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Making a commitment to early learning

Published on: January 01, 2007

For years, we have seen articles on the front pages of Newsweek, U.S. News and World Report,
newspapers and other publications touting the amazing new research on
babies and how their brains develop. The importance of the first five
years of a child's life is now well understood.

But there
remains a big gap between the information available to parents about
how all this research helps them and what they can do to take advantage
of it. And there is a big gap between public policy regarding parent
education and the importance of quality early learning opportunities
for children when their parents need to go to work or school.

This legislative session is a great opportunity to strengthen our
public policies and the funding supporting parents and child care. It's
time to make our state a national leader in helping parents and
children.

Exciting times for early learning

These are exciting times for everyone who cares about helping parents
to make great choices for their children. Just last session, the
legislature established a new Department of Early Learning. Gov. Chris
Gregoire has hired an experienced and dynamic leader, Jone Bosworth, to
be the first director of our new Department of Early Learning. In
addition, the legislature created a new private-public partnership in
response to strong interest in supporting early learning from the
private sector -- the Boeing Company, the Gates Foundation, the Talaris
Research Institute and many others. As a result, the Thrive By Five
private-public partnership for early learning was launched this summer,
and scored a major coup by bringing Dr. Graciela Italiano-Thomas to
Washington to serve as the partnership's first CEO.

Clearly, we are turning a critical corner. We've long known that fewer
than half of Washington's children enter kindergarten ready to learn.
We've also long known that research on brain development shows children
are born learning and can rapidly build skills for future success, if
given the opportunity. But now we are turning from knowledge to action,
from seeing opportunities to seizing them.

Five big ideas

I and my colleagues on the Washington Early Learning Council outlined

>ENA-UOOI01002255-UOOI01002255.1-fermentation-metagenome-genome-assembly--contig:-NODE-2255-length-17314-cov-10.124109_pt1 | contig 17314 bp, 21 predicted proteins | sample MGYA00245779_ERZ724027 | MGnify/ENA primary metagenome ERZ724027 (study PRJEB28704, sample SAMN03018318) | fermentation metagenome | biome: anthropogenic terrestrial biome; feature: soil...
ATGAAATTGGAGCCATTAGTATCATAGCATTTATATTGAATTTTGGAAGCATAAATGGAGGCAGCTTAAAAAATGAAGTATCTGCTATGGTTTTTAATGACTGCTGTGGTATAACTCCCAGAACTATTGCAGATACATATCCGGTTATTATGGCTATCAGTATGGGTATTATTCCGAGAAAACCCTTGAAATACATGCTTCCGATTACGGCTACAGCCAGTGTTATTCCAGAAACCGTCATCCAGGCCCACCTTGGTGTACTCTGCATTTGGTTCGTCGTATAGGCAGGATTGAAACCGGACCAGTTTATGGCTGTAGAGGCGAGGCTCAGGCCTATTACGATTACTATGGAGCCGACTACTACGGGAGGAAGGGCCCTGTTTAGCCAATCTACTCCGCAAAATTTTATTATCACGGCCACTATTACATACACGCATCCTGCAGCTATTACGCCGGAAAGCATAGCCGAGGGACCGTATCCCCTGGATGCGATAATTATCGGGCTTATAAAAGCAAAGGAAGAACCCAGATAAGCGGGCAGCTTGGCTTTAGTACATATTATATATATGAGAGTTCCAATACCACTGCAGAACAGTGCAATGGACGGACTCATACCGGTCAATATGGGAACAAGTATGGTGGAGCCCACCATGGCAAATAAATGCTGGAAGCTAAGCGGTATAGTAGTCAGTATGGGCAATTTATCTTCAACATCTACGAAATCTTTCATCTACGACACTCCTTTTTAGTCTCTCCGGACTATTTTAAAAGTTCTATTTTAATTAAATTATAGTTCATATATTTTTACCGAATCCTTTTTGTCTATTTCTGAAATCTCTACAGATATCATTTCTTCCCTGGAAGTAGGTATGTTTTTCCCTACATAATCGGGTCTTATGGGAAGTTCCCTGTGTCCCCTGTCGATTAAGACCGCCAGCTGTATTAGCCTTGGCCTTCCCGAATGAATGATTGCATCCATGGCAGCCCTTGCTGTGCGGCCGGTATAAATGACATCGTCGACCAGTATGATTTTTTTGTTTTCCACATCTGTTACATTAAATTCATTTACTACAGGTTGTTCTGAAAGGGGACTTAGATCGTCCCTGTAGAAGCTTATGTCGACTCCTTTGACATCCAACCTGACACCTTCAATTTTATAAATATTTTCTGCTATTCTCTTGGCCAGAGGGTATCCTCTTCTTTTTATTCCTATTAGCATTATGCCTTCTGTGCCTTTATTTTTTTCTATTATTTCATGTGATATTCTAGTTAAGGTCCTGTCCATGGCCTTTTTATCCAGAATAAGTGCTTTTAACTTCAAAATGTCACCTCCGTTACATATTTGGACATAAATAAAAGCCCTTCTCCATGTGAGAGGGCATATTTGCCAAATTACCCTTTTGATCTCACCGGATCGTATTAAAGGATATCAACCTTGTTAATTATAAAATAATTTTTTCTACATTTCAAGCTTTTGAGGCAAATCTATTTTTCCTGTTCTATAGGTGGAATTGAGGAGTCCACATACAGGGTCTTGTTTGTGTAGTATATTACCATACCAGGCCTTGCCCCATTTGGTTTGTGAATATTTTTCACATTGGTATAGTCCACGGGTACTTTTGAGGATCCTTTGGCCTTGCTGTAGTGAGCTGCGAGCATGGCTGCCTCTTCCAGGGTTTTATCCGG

five "big ideas" to Washington Learns which should guide our actions as
we move forward.

  • Support parents as their child's first and best teacher.
    Government should not try to be a parent, but should help parents by
    providing voluntary tools and resources to enhance early learning. We
    should also work with Thrive by Five to provide information on
    research-based strategies for parents to address common early childhood
    problems -- like temper tantrums or sleeping issues. Visit www.talaris.org to view current research available from the Talaris Institute.
  • Refocus and change public perceptions about education for young children
    through:

    1) public education on the importance of those first five
    years, and
    2) creation of a voluntary five-star rating system for
    child-care providers that will give parents information on the quality
    of care available in their community, help them make good childcare
    choices and offer incentives for childcare providers to aim for higher
    quality.
  • Support early educator professional development, compensation, and competency.
    Providing ongoing training opportunities and reasonable pay and
    benefits will result in a more stable workforce, and higher-quality
    early learning teachers.
  • Build community-level capacity to support the early learning years.
    Building strong local private-public partnerships across Washington is
    essential to improving early learning and capitalizing on the benefits
    offered by the statewide Thrive By Five partnership (http://www.thrivebyfivewa.org/).
  • Provide fair, sufficient, and equitable funding for early education.
    Every dollar invested in high-quality early learning generates an
    average return of eight dollars in benefits. These investments will
    determine how much we achieve for parents and children in the years
    ahead.

The road ahead


There is no question that we are turning the corner on early learning
in our state. The only question now is how far we will go, and the
answer to that question is in our hands.

Our Legislature will soon make key decisions on early learning funding
and policies. I strongly urge readers of ParentMap -- and all parents
-- to contact their local state legislators
(www.leg.wa.gov/legislature) and speak out for the children who are too
young to speak for themselves.

Tell your legislators to make early learning and improved child care
the priorities they need to be. Together we can give children the early
learning foundation they need to thrive in school and life.

State Rep. Ruth Kagi,
D-Lake Forest Park, represents the 32nd District in the House of
Representatives and is Chair of the Children and Family Services
Committee. Kagi was the lead sponsor of the state laws that created the
Washington State Department of Early Learning and Washington Early
Learning Council.

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